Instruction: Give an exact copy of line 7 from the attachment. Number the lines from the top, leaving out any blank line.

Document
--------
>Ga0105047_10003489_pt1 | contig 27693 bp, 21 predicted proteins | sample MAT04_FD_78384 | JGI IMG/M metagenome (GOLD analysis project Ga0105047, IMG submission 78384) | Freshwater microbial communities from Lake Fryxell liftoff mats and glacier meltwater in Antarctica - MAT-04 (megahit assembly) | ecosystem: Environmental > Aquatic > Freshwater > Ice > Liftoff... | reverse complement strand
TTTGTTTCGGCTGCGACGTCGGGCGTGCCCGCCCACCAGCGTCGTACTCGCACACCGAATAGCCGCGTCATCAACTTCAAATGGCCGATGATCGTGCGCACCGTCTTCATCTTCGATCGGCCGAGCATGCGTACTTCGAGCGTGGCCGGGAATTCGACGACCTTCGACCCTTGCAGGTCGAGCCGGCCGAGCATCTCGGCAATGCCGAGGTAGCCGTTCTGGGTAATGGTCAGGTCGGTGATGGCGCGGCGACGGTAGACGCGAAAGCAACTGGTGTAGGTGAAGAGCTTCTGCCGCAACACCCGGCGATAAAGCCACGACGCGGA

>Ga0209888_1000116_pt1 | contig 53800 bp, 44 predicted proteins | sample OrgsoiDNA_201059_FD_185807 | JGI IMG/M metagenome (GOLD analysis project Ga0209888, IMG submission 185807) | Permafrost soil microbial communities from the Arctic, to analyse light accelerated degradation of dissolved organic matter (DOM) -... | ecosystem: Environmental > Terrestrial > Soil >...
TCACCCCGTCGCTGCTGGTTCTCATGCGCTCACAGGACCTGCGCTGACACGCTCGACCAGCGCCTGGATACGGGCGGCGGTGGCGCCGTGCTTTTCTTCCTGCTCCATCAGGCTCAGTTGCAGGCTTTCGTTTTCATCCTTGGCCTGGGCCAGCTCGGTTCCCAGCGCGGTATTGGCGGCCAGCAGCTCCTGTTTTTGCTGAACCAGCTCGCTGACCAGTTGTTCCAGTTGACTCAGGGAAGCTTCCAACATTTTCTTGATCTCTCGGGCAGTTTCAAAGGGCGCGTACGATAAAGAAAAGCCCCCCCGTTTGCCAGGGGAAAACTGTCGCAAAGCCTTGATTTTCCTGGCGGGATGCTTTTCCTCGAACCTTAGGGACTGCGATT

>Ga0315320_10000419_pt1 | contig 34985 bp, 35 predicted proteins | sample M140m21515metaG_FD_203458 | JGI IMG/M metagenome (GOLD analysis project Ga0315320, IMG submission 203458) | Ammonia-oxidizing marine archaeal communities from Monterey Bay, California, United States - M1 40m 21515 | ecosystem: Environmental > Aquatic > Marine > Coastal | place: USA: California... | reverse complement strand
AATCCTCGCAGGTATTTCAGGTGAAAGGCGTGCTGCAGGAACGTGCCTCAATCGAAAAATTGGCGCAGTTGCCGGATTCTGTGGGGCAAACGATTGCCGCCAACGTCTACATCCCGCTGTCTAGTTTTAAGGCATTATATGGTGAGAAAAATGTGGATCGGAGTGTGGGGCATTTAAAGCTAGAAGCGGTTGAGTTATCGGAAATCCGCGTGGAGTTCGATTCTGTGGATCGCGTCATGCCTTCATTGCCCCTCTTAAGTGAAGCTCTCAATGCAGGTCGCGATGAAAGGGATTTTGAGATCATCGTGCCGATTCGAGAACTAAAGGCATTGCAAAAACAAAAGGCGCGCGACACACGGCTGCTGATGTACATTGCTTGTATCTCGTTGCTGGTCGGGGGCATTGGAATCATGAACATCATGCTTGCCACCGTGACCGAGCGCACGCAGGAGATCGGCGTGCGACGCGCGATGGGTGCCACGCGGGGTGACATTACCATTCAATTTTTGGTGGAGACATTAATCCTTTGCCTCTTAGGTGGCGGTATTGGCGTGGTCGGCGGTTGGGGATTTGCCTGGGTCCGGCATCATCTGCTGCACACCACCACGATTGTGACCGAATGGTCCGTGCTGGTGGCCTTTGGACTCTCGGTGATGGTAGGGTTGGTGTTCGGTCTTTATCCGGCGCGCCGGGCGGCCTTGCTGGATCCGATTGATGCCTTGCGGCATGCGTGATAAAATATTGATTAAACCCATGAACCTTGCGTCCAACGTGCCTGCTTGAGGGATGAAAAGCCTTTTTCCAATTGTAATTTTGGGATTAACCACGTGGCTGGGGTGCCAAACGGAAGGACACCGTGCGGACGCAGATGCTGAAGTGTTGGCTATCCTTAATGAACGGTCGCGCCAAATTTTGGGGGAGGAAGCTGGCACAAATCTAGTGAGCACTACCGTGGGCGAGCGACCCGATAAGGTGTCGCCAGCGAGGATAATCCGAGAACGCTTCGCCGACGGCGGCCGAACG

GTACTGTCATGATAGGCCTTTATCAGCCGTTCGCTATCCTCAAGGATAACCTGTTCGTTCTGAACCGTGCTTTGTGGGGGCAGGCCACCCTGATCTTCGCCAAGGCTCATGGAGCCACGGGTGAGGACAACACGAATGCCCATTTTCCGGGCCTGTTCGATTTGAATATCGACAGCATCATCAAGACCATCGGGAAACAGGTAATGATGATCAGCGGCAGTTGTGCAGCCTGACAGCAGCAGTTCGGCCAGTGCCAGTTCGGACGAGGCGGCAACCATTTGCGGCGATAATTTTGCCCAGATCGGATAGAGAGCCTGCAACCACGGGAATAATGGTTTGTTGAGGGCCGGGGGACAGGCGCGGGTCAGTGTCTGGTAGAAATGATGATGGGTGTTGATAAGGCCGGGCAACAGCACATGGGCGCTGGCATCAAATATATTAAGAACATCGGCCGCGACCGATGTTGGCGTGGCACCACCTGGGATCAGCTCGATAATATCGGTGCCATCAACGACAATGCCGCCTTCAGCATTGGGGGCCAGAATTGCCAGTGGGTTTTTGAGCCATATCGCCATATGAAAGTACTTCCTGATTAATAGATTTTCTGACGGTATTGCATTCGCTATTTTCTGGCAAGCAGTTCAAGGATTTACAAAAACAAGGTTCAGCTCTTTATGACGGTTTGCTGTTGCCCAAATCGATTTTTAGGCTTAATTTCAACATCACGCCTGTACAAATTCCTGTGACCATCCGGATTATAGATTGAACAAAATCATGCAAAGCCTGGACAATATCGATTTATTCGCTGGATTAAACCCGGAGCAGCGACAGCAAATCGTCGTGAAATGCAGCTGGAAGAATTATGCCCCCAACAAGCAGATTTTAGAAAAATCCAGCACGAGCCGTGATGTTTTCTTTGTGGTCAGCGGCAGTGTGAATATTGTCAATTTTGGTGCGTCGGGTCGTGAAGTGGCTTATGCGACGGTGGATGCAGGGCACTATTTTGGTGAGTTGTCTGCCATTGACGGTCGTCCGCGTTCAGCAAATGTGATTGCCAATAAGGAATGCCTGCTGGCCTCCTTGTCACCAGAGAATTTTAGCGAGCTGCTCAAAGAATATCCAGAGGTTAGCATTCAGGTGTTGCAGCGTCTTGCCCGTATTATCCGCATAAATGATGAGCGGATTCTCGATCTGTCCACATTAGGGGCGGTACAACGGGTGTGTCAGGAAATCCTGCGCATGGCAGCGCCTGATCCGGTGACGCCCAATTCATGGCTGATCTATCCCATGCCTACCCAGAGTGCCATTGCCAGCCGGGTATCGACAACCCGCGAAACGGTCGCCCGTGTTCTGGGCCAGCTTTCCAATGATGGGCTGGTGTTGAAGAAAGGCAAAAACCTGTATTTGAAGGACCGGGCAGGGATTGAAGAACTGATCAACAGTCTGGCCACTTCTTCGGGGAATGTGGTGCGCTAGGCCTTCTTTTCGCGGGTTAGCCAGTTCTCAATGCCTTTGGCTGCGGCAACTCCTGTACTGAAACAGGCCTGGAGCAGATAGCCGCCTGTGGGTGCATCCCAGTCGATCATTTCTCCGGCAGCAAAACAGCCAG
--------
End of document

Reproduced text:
GTACTGTCATGATAGGCCTTTATCAGCCGTTCGCTATCCTCAAGGATAACCTGTTCGTTCTGAACCGTGCTTTGTGGGGGCAGGCCACCCTGATCTTCGCCAAGGCTCATGGAGCCACGGGTGAGGACAACACGAATGCCCATTTTCCGGGCCTGTTCGATTTGAATATCGACAGCATCATCAAGACCATCGGGAAACAGGTAATGATGATCAGCGGCAGTTGTGCAGCCTGACAGCAGCAGTTCGGCCAGTGCCAGTTCGGACGAGGCGGCAACCATTTGCGGCGATAATTTTGCCCAGATCGGATAGAGAGCCTGCAACCACGGGAATAATGGTTTGTTGAGGGCCGGGGGACAGGCGCGGGTCAGTGTCTGGTAGAAATGATGATGGGTGTTGATAAGGCCGGGCAACAGCACATGGGCGCTGGCATCAAATATATTAAGAACATCGGCCGCGACCGATGTTGGCGTGGCACCACCTGGGATCAGCTCGATAATATCGGTGCCATCAACGACAATGCCGCCTTCAGCATTGGGGGCCAGAATTGCCAGTGGGTTTTTGAGCCATATCGCCATATGAAAGTACTTCCTGATTAATAGATTTTCTGACGGTATTGCATTCGCTATTTTCTGGCAAGCAGTTCAAGGATTTACAAAAACAAGGTTCAGCTCTTTATGACGGTTTGCTGTTGCCCAAATCGATTTTTAGGCTTAATTTCAACATCACGCCTGTACAAATTCCTGTGACCATCCGGATTATAGATTGAACAAAATCATGCAAAGCCTGGACAATATCGATTTATTCGCTGGATTAAACCCGGAGCAGCGACAGCAAATCGTCGTGAAATGCAGCTGGAAGAATTATGCCCCCAACAAGCAGATTTTAGAAAAATCCAGCACGAGCCGTGATGTTTTCTTTGTGGTCAGCGGCAGTGTGAATATTGTCAATTTTGGTGCGTCGGGTCGTGAAGTGGCTTATGCGACGGTGGATGCAGGGCACTATTTTGGTGAGTTGTCTGCCATTGACGGTCGTCCGCGTTCAGCAAATGTGATTGCCAATAAGGAATGCCTGCTGGCCTCCTTGTCACCAGAGAATTTTAGCGAGCTGCTCAAAGAATATCCAGAGGTTAGCATTCAGGTGTTGCAGCGTCTTGCCCGTATTATCCGCATAAATGATGAGCGGATTCTCGATCTGTCCACATTAGGGGCGGTACAACGGGTGTGTCAGGAAATCCTGCGCATGGCAGCGCCTGATCCGGTGACGCCCAATTCATGGCTGATCTATCCCATGCCTACCCAGAGTGCCATTGCCAGCCGGGTATCGACAACCCGCGAAACGGTCGCCCGTGTTCTGGGCCAGCTTTCCAATGATGGGCTGGTGTTGAAGAAAGGCAAAAACCTGTATTTGAAGGACCGGGCAGGGATTGAAGAACTGATCAACAGTCTGGCCACTTCTTCGGGGAATGTGGTGCGCTAGGCCTTCTTTTCGCGGGTTAGCCAGTTCTCAATGCCTTTGGCTGCGGCAACTCCTGTACTGAAACAGGCCTGGAGCAGATAGCCGCCTGTGGGTGCATCCCAGTCGATCATTTCTCCGGCAGCAAAACAGCCAG